Tuesday, February 05, 2008

There, but for a few years, is us.

This letter was sent to urban planner and writer James Howard Kunstler, who is rough around the edges but quite a critic of urban design and the sprawl paradigm, among other things. He receives correspondence from colleagues and admirers of his work located all over the world - including myself. Some of you may remember I have an AAS in architecture, served my year of internship at a government division of long range planning (land use and development), and my husband works there still. I keep an eye on articles about urban planning, urban redevelopment, new urbanism, and emergency planning (even though I'd probably really rather be back on my great-grandfather's old dairy farm).

Jim received this letter from a lady in South Africa, letting him know what had been going on there in her area. If you haven't read Jim's book "The Long Emergency," I recommend it to you, with the caveat that he is quite a pessimist. To me, the difference between an optimist and a pessimist is planning and preventative action. Heading trouble off at the pass is far more effective than trying to deal with it after the fact. I prefer to be pro-active, not re-active. Jim believes there's not really a whole lot that can or will be done, and in many ways he's right. We as individuals can't stop or solve things things from happening, but I believe there are plenty of ways to mitigate them.

I am posting this so you can see what the beginning of the Long Emergency looks like. The Long Emergency is the train wreck of our current economic and currency woes, which collide with peak oil and climate change in a nasty multi-car pileup that will take well over a decade, some say a minimum of 20 years, for us to cycle out of and into an upward swing of the business cycle. There are deep imbalances that have to be worked out - bubbles popping that have been made exponentially worse by the greed, corruption, and the breaking of the social contract at all levels of society.


February 4, 2008
It began with a few potholes in the roads, the odd interruption to the water supply in the suburbs, a couple of days with strike action preventing the delivery of municipal services – no garbage collection, protest action disrupting the mining industry and picketing & toy toying at shopping malls…It continued over the next couple of years, largely with disregard for the disruptions, a little irritation to daily commercial and home life by the lack of service provision in food, gas, water and power.

In recent months, at the receivables end of the supply chain, there was a little aggravation at the delays, the lack of service, the shortage of a few consumer luxuries in the retail shops…, ‘but hey, what the hell, this is a great country, we cannot fault the lifestyle, the weather…’. For a couple of months, perhaps a year back or so, there seemed little or no reason to change our way of life, our lifestyles…a little further down the road and the disruptions become more frequent, we learn to cope, learn to accept the rising cost of living, gas supply shortages in the Winter of 2007, the intermittent water disruptions, the odd power outage and the potholes. Potholes may well be the singular measure of the calamity we are in or about to face.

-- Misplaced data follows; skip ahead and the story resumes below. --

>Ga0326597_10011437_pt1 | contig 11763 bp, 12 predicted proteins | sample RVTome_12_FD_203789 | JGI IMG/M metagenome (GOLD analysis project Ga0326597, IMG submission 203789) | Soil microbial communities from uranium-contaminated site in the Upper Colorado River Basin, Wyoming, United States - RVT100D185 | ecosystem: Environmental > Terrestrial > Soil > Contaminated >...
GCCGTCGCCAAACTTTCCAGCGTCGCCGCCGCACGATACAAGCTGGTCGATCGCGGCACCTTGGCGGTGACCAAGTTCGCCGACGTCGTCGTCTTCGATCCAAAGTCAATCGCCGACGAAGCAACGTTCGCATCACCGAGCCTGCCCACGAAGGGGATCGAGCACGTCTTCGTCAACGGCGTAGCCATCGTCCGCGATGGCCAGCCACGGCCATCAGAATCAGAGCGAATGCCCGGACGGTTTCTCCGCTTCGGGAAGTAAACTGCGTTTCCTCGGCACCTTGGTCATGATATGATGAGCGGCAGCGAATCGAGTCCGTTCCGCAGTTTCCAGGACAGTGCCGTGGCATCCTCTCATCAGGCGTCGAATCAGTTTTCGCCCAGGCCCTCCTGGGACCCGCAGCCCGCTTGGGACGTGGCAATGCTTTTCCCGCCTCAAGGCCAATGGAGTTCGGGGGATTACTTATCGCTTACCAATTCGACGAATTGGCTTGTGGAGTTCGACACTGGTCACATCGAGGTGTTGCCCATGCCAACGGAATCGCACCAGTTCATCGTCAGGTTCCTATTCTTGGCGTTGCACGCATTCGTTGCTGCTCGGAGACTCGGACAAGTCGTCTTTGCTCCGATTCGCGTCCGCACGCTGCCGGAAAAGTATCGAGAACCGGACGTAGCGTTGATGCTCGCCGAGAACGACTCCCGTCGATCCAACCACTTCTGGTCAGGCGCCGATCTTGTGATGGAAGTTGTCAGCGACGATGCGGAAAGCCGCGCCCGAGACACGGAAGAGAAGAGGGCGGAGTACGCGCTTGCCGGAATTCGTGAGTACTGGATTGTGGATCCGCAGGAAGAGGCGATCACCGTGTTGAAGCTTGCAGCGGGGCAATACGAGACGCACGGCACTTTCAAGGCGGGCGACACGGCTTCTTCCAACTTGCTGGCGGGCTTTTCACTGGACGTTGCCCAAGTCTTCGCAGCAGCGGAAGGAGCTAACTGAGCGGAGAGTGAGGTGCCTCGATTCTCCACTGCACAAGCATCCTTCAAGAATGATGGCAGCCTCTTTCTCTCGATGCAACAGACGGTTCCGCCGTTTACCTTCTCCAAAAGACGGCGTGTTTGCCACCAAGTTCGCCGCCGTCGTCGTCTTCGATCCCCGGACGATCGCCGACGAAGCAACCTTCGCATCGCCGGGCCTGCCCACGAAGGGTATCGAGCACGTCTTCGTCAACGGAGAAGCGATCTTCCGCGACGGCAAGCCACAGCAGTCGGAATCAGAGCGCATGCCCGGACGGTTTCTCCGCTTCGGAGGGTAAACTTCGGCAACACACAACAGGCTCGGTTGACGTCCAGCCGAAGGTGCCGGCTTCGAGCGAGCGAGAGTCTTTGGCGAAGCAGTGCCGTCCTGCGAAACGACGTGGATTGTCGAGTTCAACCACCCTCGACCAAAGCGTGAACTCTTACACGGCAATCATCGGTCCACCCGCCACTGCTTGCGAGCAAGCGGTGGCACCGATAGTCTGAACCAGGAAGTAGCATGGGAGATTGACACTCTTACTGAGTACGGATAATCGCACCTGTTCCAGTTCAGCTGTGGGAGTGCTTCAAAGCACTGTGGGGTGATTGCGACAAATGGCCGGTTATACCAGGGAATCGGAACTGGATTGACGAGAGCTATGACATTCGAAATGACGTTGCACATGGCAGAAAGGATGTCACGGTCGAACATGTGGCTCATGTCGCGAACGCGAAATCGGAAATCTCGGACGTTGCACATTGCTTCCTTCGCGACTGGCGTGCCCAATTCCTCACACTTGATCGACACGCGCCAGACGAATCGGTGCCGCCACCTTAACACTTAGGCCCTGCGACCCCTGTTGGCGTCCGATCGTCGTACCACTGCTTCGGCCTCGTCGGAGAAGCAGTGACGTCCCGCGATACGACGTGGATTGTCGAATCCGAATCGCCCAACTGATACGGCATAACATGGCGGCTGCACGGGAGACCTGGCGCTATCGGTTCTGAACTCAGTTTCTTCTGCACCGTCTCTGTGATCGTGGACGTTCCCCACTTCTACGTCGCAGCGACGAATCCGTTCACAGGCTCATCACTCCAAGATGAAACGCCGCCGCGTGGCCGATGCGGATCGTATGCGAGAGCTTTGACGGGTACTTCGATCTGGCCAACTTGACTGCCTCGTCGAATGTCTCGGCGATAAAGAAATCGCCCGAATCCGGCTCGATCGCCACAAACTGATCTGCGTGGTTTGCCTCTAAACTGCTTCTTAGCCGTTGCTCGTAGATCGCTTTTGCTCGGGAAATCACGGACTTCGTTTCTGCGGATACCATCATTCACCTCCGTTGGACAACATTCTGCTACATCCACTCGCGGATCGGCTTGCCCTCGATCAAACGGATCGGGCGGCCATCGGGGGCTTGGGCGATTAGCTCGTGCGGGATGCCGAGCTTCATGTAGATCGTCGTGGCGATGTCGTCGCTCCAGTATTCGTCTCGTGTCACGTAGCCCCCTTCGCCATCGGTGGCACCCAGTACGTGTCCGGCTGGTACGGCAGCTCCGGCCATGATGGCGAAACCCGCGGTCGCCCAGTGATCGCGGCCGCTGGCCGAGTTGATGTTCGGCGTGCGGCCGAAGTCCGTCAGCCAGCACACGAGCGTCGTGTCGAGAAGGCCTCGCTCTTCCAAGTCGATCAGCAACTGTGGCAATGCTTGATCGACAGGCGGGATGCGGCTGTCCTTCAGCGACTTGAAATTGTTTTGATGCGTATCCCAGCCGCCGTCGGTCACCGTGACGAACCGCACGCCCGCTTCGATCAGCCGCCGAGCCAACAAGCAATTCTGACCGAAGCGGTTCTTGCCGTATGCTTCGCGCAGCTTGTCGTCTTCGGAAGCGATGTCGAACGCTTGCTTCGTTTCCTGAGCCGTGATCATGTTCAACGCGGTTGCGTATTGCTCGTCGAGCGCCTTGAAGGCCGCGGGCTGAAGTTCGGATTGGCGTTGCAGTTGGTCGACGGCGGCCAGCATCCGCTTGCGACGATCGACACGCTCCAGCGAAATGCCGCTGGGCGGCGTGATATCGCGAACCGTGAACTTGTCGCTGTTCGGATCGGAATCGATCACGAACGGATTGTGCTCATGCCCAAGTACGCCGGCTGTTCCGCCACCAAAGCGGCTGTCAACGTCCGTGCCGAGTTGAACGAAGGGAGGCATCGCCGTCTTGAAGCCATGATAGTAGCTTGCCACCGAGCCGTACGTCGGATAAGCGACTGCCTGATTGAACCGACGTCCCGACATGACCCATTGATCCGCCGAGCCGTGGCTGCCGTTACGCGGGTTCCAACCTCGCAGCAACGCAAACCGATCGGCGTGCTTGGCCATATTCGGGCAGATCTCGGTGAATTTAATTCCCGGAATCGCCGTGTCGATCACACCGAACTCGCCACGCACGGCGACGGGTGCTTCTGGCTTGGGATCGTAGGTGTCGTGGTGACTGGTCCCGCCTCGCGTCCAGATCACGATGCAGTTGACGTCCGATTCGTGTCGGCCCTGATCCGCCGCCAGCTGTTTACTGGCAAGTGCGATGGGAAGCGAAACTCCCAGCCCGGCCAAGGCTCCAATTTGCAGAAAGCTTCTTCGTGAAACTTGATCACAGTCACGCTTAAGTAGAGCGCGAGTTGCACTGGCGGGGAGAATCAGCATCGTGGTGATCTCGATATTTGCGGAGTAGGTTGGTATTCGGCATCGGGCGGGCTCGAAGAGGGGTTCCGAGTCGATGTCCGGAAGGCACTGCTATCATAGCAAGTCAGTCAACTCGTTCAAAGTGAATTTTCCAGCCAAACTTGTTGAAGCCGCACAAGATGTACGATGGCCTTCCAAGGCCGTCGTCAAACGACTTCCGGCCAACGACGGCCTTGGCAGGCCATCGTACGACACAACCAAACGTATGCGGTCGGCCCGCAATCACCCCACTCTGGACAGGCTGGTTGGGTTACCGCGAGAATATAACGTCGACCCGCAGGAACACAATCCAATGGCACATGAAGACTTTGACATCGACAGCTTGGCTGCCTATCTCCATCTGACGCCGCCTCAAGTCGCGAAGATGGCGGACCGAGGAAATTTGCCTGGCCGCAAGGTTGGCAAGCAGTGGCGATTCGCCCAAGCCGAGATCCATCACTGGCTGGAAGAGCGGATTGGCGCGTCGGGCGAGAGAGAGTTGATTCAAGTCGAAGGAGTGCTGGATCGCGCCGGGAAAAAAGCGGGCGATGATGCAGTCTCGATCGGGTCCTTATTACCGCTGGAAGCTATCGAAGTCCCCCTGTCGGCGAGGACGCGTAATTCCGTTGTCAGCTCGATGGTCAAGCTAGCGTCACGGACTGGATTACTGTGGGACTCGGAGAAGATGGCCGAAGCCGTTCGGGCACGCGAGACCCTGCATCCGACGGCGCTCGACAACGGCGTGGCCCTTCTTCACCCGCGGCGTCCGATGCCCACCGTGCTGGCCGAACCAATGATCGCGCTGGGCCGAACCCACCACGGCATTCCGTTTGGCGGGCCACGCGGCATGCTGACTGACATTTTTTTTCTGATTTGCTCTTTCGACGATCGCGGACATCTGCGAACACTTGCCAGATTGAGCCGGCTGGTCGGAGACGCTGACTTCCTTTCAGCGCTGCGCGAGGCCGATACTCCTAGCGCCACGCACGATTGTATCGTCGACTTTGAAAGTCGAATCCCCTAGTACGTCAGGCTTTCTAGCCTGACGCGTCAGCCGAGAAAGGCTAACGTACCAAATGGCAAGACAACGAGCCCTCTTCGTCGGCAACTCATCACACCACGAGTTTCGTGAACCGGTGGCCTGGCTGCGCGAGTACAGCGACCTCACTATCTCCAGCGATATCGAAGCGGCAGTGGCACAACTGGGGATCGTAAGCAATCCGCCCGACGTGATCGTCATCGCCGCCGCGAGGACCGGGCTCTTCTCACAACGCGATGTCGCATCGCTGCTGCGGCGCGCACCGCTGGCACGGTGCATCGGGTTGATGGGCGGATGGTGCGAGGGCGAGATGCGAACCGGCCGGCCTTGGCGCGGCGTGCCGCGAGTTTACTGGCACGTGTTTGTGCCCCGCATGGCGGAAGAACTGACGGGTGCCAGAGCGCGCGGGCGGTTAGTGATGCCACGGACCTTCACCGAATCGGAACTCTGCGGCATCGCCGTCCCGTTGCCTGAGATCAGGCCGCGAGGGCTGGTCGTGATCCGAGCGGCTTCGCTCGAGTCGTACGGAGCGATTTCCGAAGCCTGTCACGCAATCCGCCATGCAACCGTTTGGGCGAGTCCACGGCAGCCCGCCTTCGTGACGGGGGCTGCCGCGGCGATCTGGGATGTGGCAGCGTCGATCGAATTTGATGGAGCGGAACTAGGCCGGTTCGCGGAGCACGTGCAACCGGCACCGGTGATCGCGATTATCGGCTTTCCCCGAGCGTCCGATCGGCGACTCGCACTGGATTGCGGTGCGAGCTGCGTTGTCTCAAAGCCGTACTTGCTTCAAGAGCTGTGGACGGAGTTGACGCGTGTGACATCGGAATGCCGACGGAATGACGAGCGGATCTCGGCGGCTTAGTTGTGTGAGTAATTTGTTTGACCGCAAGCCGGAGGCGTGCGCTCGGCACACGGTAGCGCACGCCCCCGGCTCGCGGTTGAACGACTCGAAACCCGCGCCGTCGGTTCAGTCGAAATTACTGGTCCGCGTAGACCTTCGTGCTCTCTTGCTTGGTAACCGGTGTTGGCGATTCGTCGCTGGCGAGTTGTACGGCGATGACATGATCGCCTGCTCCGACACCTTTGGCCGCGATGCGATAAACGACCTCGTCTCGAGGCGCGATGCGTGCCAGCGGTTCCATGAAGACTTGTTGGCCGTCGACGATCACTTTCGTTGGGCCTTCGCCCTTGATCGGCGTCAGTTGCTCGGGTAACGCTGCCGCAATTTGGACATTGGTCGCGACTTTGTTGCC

We accept the transitions in South Africa, but it is all very well passing over these problems in the name of development, infrastructure development, greater housing plans and urbanization as a promised deliverable by the ANC government, together with the balancing of the wealth quotient. Access to finance and the shift of the material wealth are an indication of the success of the plans for economic growth in the New South Africa.

So, there have been interesting times, a few PDI’s (previously disadvantaged individuals), through black economic empowerment, becoming significantly enriched through commerce and business and, dare I say, politics. But the cracks that are now evident are tell tails signs, not only of the effectivity of the New South Africa and an explanation of the path traveled to this point in time, but more of what is promised for the future. And the future may be more a by product of global issues than issues unique and unfortunate to South Africa.

So what do we have at hand, what are the reactions and what are the consequences???

South Africa has been flung full tilt into a Premature Long Emergency. In the up market suburbs, not least to say generally all over the urban landscape, there is not a 1km (1/2 mile) strip of tarred road that is not full of potholes (hugh gapping holes, across which vehicles cannot drive), the roadside curbs are disintegrating, the road maintenance programmes over the last 10 years have failed to maintain the roads in a serviceable and passable state. The nation is gripped in a crisis of rolling power outages caused by the incompetence of highly paid government ministers and their charges. The news of the weekend is that the nation is in dire straits with the supply of clean, drinkable water to households and business alike. We are faced with unusual weather patterns, floods at the moment, high rain fall for the Summer, the expectation of an early, long cold Winter.